Movement is really important, but it’s not always about getting to the gym. In fact, our time in the gym is one little sliver of the movement pie.
Join Heather as she chats with Marie Newkirk to talk about the importance of moving well as we age. Marie shares practical advice on critical movement patterns.
For self-care – move your body!
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Beyond the Gym: Every Day Movement as Medicine with Marie Newkirk – Season 2 Episode 4
Movement is really important, but it’s not always about getting to the gym. In fact, our time in the gym is one little sliver of the movement pie. Join Heather as she chats with Marie Newkirk to talk about the importance of moving well as we age. Marie shares practical advice on critical movement patterns. For self-care – move your body!
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HIGHLIGHTS FROM THIS EPISODE:
- Can you tell us a little bit about yourself, your education, and a little bit of what interests you within your field?
- I am a physical therapist and I work in the hospital in New York City and I work on the unit that specializes in neuro impairments. My job is to get those patients up and moving. Sometimes it’s just having them walk. Sometimes it’s teaching them how to sit up, teaching them how to walk again, and so it’s very varying levels of patience and functional mobility.
- What does self care mean to you?
- I think that self care is helping you become the best version of yourself and whatever that means. And it could mean something different every week. Be the best version of me, whether that’s sleeping an extra hour at night, taking an extra long walk the next day, maybe taking a rest day from the gym. Maybe my body doesn’t need to workout one day. You know, maybe it’s to sit down and read a book instead of watching TV. Maybe it’s to eat a little better, so I think I think whatever you can do to become the best version of yourself. That’s kind of my idea of it.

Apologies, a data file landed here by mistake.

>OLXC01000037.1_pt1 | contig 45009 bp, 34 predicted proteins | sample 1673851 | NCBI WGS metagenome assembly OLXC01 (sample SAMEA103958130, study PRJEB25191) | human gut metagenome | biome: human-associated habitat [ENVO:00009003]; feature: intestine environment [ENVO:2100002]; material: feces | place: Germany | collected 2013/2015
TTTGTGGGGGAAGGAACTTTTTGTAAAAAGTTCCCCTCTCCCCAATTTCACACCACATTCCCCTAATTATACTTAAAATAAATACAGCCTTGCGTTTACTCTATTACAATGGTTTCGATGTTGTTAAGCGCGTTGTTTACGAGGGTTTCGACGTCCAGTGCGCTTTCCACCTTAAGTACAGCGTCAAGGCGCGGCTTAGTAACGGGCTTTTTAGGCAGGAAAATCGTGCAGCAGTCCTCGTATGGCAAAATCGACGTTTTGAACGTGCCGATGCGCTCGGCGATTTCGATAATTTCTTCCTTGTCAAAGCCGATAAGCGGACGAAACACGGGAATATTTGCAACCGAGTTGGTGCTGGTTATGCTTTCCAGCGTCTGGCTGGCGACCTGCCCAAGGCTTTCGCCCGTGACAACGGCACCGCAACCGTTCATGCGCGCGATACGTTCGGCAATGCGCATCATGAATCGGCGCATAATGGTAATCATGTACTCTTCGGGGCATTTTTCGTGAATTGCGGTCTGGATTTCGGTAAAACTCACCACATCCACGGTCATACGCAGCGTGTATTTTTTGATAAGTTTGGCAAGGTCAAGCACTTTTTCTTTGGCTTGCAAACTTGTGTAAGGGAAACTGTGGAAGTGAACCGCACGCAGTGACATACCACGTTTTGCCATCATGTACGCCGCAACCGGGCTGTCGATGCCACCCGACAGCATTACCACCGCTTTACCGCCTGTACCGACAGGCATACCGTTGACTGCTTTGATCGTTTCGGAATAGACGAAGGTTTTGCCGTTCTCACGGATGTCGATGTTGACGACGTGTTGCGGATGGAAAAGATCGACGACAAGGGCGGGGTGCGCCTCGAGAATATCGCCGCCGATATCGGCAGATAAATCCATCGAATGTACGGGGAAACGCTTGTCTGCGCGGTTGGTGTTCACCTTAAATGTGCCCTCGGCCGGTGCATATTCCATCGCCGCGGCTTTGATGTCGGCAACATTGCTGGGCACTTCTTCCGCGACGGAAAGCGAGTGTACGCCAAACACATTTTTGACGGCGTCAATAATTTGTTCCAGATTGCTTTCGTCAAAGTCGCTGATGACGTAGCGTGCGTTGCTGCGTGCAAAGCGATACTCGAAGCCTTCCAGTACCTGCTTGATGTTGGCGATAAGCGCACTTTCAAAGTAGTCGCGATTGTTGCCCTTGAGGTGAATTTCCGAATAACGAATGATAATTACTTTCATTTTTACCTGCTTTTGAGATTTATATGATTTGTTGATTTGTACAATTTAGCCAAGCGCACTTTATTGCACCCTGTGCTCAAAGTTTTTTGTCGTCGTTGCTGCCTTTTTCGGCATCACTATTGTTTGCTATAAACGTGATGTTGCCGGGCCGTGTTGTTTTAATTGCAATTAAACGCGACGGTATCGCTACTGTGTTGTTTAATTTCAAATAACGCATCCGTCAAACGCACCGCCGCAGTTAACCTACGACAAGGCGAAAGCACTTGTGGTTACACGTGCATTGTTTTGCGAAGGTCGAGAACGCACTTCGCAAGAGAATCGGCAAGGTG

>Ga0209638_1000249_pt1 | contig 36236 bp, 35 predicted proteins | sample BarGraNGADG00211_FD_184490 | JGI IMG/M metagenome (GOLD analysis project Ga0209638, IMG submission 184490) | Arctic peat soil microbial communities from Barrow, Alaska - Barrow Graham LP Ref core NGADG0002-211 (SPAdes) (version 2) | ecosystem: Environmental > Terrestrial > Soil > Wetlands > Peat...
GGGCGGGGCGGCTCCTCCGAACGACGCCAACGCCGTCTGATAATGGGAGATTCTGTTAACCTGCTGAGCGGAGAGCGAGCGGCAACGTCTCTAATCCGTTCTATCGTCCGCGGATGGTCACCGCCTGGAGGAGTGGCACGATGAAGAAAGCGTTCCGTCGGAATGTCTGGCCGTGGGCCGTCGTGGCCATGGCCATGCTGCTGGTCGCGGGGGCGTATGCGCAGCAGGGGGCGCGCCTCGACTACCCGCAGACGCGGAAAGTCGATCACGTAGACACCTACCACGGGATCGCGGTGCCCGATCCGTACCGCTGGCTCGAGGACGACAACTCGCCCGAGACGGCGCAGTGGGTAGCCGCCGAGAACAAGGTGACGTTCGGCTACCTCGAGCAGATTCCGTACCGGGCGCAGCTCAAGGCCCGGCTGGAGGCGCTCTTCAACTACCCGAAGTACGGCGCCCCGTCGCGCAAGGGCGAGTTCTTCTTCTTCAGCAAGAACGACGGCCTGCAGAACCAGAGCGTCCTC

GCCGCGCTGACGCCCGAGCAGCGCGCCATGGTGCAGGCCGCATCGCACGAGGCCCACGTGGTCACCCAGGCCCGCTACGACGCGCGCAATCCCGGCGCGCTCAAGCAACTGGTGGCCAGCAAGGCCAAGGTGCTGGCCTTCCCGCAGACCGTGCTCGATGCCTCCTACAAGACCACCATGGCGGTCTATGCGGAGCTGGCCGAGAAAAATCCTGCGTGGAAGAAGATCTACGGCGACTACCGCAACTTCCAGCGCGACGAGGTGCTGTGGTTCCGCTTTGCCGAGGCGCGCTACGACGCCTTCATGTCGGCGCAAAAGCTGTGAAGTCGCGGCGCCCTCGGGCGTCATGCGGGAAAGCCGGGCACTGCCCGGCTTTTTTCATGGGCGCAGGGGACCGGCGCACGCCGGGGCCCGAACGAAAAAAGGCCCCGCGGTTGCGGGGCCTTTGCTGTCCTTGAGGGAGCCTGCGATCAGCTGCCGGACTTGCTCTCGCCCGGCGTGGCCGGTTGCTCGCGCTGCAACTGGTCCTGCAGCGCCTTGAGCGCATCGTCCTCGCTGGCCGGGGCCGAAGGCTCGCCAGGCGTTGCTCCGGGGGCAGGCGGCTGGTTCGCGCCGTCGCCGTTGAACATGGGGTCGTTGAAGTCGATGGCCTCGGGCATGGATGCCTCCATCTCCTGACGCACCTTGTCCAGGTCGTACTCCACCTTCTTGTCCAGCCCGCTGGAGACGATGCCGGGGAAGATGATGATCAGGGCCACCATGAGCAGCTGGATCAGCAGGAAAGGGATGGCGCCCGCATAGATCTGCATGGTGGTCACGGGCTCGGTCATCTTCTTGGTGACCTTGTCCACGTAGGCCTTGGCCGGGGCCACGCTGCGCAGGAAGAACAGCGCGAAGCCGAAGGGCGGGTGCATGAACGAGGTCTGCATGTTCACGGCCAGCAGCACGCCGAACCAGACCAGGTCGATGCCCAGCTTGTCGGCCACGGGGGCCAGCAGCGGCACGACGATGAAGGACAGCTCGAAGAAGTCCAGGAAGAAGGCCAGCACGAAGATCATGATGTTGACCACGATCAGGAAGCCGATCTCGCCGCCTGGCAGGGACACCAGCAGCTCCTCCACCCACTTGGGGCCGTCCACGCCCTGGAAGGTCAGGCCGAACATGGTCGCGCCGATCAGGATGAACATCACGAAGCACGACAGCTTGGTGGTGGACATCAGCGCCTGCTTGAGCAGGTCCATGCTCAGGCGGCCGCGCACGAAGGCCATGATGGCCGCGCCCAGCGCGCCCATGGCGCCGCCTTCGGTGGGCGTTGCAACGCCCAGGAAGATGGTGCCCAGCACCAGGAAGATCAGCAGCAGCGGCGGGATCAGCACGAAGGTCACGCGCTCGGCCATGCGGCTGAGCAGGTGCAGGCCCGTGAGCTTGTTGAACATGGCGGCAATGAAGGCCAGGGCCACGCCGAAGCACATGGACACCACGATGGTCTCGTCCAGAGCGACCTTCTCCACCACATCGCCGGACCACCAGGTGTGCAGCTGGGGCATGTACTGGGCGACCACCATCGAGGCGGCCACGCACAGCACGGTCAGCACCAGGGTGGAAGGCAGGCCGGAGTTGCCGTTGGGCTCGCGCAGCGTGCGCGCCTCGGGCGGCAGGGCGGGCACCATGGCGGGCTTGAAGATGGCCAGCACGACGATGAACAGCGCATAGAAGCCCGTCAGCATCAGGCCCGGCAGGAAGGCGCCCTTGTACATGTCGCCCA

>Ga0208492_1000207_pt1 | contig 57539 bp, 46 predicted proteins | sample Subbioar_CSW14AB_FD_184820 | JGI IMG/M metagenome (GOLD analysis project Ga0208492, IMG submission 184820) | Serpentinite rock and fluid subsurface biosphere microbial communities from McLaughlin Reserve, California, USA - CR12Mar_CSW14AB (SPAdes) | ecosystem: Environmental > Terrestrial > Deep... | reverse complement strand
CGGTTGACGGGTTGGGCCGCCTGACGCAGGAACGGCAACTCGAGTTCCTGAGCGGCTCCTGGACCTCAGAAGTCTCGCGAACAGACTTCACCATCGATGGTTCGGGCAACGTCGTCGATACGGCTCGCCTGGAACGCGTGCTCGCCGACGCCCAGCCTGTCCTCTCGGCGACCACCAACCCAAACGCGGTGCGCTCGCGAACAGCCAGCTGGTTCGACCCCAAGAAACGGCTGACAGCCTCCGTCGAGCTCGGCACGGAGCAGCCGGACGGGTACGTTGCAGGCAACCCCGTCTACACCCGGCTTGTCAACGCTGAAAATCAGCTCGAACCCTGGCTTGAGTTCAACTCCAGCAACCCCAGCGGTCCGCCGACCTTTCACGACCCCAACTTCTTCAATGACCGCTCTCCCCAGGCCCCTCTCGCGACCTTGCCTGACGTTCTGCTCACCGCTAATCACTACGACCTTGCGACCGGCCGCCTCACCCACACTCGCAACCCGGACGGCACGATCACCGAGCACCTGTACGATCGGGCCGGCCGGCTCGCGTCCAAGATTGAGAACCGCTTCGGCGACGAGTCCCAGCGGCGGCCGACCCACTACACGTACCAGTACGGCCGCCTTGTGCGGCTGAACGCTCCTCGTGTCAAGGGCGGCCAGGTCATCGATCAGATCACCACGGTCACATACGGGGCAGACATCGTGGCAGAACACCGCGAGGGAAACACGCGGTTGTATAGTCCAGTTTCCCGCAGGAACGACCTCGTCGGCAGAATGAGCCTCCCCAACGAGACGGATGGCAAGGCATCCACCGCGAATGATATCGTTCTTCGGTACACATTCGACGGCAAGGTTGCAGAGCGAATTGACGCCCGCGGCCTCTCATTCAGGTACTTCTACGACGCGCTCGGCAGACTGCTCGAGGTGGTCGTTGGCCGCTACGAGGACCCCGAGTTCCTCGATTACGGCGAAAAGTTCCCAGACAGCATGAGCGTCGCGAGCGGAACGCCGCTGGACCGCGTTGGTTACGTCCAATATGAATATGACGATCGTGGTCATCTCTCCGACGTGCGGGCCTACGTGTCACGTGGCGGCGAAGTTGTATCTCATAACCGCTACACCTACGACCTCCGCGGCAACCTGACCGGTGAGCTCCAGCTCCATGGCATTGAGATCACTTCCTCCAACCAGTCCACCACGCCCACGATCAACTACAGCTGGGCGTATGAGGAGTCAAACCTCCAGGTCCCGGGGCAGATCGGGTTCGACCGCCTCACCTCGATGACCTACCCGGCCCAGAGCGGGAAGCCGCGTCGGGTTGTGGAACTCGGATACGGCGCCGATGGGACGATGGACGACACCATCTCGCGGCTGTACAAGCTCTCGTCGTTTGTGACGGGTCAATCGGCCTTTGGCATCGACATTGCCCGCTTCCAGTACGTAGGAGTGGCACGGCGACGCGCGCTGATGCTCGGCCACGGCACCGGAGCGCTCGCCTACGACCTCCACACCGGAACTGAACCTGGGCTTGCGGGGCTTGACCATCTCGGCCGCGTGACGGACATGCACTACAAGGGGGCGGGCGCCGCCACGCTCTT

- Do you have any suggestions as to how people could start to pay attention?
- Sometimes we don’t know what it’s like to feel good, so I think you know a good thing is taking certain points throughout the day. I know, we all have very busy schedules, very busy lives. Just taking a minute, you know, maybe taking a pause in the beginning of the day as you wake up or in the middle of the day. Maybe when you’re eating lunch and then at the end of the day before you go to sleep and say: How am I feeling? What do I feel?
- We have these sedentary lives where we’re sitting at desks, and we’re not going outside, and we’re barely moving around. What do you think about this fact?
- As far as moving every hour, getting up, I think that is so important and I tell patients you know that going back to the workplace or have a sedentary job to get up. It’s very important to get up every hour. Go take a walk. Go to get some water at the water cooler, stand up, maybe do some stretches. You don’t even have to walk, just stand up and do something at least every hour.